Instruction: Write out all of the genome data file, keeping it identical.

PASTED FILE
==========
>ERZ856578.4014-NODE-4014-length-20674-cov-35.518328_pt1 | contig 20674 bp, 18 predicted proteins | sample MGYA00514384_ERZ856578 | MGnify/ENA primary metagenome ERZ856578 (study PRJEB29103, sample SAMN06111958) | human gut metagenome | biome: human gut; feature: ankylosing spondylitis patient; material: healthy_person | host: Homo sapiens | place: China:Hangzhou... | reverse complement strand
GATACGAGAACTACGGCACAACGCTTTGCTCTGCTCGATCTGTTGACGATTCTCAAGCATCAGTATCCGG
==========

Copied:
>ERZ856578.4014-NODE-4014-length-20674-cov-35.518328_pt1 | contig 20674 bp, 18 predicted proteins | sample MGYA00514384_ERZ856578 | MGnify/ENA primary metagenome ERZ856578 (study PRJEB29103, sample SAMN06111958) | human gut metagenome | biome: human gut; feature: ankylosing spondylitis patient; material: healthy_person | host: Homo sapiens | place: China:Hangzhou... | reverse complement strand
GATACGAGAACTACGGCACAACGCTTTGCTCTGCTCGATCTGTTGACGATTCTCAAGCATCAGTATCCGG